My Auntie says when she was there Miss Hughes never gave out sweets!

    And then Lindsay admits that:

    Maybe it wasn't Miss Hughes! It was whoever took the first class - reception as it would be called now. She was a nice lady, whoever she was!

    To which John Law adds:

    We had our wedding reception at the Pilgrims Rest. Miss Hughes and her brother both wore tam o' shanters they lived at the end of Derwent, number 7 I think.

    Testimonies on Olive & Cecil from outside the family

    Testimonies from outside the family

    Entering the conversation, I proceeded to post this picture of Auntie Olive (above), and this is what Sylvia said:

    Wow ... great to see this Yves. I have to say she terrified me when she was my Head mistress at Hazelwood!

    In another post she mentions that Auntie Olive retired in 1964: "the Infants Head in 1964 was Miss Hughes. She retired when we went up to the Juniors and was replaced by Miss Cannon."

    So that probably when I remember being taken to Hazelwood Lane school by her, she was probably going there as former Headmistress. In one further comment Sylvia carries on:

    Miss Hughes did indeed continue as as headmistress for many years. I started at Hazelwood Infants in 1964 and she was still there then. She retired just as I went up to the Junior School aged 7. I remember being terrified of her - when I was in what would now be called Year 1 - so around 6, we were doing handwriting and she came into the class and walked round looking at our work. She rapped me across the knuckles with a ruler for not getting my letters the correct size!! I then had to stay in at playtime and lunchtime, writing the same letters over and over again. I will never forget Miss Hughes and not for any positive reasons!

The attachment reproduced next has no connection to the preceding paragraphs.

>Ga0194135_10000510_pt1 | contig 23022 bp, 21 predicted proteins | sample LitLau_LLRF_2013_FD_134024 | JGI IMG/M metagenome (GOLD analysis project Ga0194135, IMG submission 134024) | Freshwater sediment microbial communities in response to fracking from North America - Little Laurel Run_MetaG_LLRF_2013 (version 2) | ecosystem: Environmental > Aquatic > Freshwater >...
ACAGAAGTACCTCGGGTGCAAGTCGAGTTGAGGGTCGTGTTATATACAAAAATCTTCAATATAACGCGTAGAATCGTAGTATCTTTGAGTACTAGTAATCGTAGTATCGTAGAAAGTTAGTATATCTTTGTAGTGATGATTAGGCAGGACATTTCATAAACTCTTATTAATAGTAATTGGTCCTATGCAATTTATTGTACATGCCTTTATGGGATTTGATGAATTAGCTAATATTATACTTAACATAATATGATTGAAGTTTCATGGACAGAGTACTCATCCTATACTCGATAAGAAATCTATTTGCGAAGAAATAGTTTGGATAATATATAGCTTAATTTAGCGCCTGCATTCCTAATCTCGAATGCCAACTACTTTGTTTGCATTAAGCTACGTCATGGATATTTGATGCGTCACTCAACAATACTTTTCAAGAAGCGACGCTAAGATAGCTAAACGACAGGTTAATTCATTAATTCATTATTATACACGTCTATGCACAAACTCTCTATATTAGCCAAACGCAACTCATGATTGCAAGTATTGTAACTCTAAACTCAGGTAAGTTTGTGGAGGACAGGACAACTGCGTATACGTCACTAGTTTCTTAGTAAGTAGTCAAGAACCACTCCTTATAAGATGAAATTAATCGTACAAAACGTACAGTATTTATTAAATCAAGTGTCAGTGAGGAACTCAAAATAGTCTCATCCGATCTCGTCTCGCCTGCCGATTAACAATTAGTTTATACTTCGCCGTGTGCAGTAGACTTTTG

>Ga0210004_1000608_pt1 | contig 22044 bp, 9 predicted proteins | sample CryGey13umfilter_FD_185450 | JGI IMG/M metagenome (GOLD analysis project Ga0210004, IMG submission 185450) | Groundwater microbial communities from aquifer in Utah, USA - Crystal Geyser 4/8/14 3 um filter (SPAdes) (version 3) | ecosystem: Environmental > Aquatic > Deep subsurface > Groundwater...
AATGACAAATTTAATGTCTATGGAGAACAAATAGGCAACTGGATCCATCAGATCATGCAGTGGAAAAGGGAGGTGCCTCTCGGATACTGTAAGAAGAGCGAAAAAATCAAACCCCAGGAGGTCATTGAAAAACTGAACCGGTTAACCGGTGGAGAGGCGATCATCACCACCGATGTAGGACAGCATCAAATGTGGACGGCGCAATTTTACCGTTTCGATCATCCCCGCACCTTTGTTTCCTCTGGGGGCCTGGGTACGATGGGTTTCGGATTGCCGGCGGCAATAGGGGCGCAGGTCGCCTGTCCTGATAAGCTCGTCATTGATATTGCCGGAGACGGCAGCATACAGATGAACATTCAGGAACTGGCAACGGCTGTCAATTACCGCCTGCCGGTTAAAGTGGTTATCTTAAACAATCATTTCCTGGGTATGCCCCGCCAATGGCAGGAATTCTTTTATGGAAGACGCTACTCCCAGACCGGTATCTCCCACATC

This draws a reaction from Mitchell Wells:

    I started at Hazelwood in 1965 and I do remember that Mrs Hughes was the headmistress. She looked about 90. Then she was replaced by Mrs Cannon around 1967.


    So now here are the messages I received from the people mentioned above: Here's a first message from Gill Lavelle:

    "Hello Yves! Yes I do remember your great Aunt. Miss Hughes, as we knew her, was a small person but formidable! Of course this was the view of a small child. She often, if not always, wore a black beret and a mac. She actually lived in the road I was brought up on - Derwent Road in Palmers Green. That's about it really! I remember her really well - I suppose she was the first real figure of authority I came up against! Good luck with your investigations. Gill

    Hi again. Just remembered that I was fascinated by the statue of the Virgin Mary which I think was in her upstairs window. Not something I saw in my social circle at the time! All best. Gill"